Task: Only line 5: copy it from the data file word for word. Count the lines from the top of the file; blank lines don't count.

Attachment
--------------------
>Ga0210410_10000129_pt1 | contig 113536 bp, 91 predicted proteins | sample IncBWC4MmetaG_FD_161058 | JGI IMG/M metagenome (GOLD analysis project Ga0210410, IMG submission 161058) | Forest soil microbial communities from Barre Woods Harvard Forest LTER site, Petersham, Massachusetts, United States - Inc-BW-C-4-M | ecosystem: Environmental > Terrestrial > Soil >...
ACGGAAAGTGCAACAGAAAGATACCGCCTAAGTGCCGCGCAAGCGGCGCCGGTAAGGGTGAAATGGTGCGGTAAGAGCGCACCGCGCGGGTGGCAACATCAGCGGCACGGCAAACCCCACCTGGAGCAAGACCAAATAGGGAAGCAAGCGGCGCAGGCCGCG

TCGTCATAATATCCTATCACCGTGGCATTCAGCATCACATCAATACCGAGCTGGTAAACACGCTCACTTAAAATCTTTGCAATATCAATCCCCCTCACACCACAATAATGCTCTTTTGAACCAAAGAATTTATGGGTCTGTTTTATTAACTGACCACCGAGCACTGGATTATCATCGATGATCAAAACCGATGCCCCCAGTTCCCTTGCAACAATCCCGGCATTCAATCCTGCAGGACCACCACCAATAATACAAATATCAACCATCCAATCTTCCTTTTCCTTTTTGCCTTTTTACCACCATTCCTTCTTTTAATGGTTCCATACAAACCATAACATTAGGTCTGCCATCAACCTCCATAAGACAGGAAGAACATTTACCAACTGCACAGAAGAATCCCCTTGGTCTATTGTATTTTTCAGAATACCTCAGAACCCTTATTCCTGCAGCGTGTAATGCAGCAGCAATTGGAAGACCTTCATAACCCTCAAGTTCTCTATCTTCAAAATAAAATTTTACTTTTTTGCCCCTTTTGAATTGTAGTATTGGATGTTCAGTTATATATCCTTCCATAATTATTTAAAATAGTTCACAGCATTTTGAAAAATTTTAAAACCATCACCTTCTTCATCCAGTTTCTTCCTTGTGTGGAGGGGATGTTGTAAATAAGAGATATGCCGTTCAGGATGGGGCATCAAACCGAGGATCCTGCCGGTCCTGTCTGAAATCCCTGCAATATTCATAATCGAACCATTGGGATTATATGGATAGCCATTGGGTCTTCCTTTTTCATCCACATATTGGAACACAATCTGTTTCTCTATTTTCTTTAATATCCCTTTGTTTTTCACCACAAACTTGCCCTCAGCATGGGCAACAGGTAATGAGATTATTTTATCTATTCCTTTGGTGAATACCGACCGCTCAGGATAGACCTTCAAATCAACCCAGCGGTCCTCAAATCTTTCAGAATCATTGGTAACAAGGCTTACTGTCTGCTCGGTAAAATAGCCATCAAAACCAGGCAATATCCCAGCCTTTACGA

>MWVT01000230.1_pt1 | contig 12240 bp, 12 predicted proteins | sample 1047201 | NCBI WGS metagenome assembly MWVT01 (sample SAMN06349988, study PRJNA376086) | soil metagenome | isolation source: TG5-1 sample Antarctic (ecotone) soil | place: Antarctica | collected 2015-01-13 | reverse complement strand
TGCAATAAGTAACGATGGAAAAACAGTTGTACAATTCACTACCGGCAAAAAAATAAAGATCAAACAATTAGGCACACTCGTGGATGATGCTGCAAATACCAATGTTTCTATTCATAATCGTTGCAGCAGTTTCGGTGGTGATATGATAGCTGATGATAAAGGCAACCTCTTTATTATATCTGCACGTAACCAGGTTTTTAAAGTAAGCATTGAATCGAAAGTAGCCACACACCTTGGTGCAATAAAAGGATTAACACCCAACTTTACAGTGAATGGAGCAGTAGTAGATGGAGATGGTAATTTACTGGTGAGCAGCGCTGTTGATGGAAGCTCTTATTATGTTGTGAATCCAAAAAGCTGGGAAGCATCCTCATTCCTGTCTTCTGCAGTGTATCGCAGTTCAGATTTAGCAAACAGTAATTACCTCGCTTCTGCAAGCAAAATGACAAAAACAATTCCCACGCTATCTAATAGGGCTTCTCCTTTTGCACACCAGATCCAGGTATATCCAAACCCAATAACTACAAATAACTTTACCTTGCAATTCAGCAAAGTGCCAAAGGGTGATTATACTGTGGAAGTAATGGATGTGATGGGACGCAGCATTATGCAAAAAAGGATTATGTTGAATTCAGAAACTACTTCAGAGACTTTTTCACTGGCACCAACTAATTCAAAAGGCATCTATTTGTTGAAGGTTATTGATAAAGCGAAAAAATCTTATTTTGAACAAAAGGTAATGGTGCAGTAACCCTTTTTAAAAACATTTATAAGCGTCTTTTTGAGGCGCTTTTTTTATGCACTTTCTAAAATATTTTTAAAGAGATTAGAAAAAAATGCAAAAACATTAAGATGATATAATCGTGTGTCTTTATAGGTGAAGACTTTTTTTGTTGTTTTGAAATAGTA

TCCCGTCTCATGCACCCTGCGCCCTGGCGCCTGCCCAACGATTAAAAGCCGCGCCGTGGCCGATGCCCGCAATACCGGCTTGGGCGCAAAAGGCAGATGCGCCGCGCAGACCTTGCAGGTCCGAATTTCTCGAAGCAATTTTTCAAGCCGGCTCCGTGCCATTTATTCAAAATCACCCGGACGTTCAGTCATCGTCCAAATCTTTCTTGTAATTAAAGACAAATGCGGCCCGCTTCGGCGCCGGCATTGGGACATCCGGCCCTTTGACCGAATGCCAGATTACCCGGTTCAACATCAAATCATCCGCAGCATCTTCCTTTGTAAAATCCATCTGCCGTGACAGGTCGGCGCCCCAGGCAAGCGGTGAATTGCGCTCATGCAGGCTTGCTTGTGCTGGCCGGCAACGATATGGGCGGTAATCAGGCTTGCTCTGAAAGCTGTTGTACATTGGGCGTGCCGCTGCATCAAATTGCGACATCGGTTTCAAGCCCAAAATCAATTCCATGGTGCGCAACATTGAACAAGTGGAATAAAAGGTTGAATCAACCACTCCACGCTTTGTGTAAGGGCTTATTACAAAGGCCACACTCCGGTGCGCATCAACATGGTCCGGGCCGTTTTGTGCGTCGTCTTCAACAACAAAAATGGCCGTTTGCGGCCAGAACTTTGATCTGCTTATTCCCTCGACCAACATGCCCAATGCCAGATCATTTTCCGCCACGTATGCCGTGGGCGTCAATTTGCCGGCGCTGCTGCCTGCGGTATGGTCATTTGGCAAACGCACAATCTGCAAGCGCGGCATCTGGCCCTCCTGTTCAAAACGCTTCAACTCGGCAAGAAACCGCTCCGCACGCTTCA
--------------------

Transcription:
TGCAATAAGTAACGATGGAAAAACAGTTGTACAATTCACTACCGGCAAAAAAATAAAGATCAAACAATTAGGCACACTCGTGGATGATGCTGCAAATACCAATGTTTCTATTCATAATCGTTGCAGCAGTTTCGGTGGTGATATGATAGCTGATGATAAAGGCAACCTCTTTATTATATCTGCACGTAACCAGGTTTTTAAAGTAAGCATTGAATCGAAAGTAGCCACACACCTTGGTGCAATAAAAGGATTAACACCCAACTTTACAGTGAATGGAGCAGTAGTAGATGGAGATGGTAATTTACTGGTGAGCAGCGCTGTTGATGGAAGCTCTTATTATGTTGTGAATCCAAAAAGCTGGGAAGCATCCTCATTCCTGTCTTCTGCAGTGTATCGCAGTTCAGATTTAGCAAACAGTAATTACCTCGCTTCTGCAAGCAAAATGACAAAAACAATTCCCACGCTATCTAATAGGGCTTCTCCTTTTGCACACCAGATCCAGGTATATCCAAACCCAATAACTACAAATAACTTTACCTTGCAATTCAGCAAAGTGCCAAAGGGTGATTATACTGTGGAAGTAATGGATGTGATGGGACGCAGCATTATGCAAAAAAGGATTATGTTGAATTCAGAAACTACTTCAGAGACTTTTTCACTGGCACCAACTAATTCAAAAGGCATCTATTTGTTGAAGGTTATTGATAAAGCGAAAAAATCTTATTTTGAACAAAAGGTAATGGTGCAGTAACCCTTTTTAAAAACATTTATAAGCGTCTTTTTGAGGCGCTTTTTTTATGCACTTTCTAAAATATTTTTAAAGAGATTAGAAAAAAATGCAAAAACATTAAGATGATATAATCGTGTGTCTTTATAGGTGAAGACTTTTTTTGTTGTTTTGAAATAGTA